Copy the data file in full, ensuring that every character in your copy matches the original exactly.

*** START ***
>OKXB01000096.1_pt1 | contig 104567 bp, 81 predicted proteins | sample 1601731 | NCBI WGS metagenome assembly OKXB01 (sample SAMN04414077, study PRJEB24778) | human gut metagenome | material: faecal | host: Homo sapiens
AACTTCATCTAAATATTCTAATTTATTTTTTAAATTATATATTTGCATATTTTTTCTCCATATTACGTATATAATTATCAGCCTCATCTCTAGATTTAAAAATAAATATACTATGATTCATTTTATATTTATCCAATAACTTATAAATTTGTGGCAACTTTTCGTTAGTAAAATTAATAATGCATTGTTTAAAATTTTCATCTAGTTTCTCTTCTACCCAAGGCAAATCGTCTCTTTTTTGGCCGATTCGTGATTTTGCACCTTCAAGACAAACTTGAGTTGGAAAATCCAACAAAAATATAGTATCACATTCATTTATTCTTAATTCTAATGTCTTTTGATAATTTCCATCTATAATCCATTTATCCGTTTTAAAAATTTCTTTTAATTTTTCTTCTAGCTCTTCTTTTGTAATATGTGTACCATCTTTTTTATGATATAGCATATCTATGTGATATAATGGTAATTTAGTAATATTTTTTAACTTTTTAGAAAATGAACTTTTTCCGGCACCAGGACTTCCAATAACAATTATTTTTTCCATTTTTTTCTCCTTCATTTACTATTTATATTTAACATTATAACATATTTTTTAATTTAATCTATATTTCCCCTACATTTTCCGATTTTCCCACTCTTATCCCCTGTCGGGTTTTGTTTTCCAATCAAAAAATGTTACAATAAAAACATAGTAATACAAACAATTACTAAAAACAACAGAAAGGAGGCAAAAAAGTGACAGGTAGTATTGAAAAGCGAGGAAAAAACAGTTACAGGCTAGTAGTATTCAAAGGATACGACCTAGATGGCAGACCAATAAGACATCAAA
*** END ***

>OKXB01000096.1_pt1 | contig 104567 bp, 81 predicted proteins | sample 1601731 | NCBI WGS metagenome assembly OKXB01 (sample SAMN04414077, study PRJEB24778) | human gut metagenome | material: faecal | host: Homo sapiens
AACTTCATCTAAATATTCTAATTTATTTTTTAAATTATATATTTGCATATTTTTTCTCCATATTACGTATATAATTATCAGCCTCATCTCTAGATTTAAAAATAAATATACTATGATTCATTTTATATTTATCCAATAACTTATAAATTTGTGGCAACTTTTCGTTAGTAAAATTAATAATGCATTGTTTAAAATTTTCATCTAGTTTCTCTTCTACCCAAGGCAAATCGTCTCTTTTTTGGCCGATTCGTGATTTTGCACCTTCAAGACAAACTTGAGTTGGAAAATCCAACAAAAATATAGTATCACATTCATTTATTCTTAATTCTAATGTCTTTTGATAATTTCCATCTATAATCCATTTATCCGTTTTAAAAATTTCTTTTAATTTTTCTTCTAGCTCTTCTTTTGTAATATGTGTACCATCTTTTTTATGATATAGCATATCTATGTGATATAATGGTAATTTAGTAATATTTTTTAACTTTTTAGAAAATGAACTTTTTCCGGCACCAGGACTTCCAATAACAATTATTTTTTCCATTTTTTTCTCCTTCATTTACTATTTATATTTAACATTATAACATATTTTTTAATTTAATCTATATTTCCCCTACATTTTCCGATTTTCCCACTCTTATCCCCTGTCGGGTTTTGTTTTCCAATCAAAAAATGTTACAATAAAAACATAGTAATACAAACAATTACTAAAAACAACAGAAAGGAGGCAAAAAAGTGACAGGTAGTATTGAAAAGCGAGGAAAAAACAGTTACAGGCTAGTAGTATTCAAAGGATACGACCTAGATGGCAGACCAATAAGACATCAAA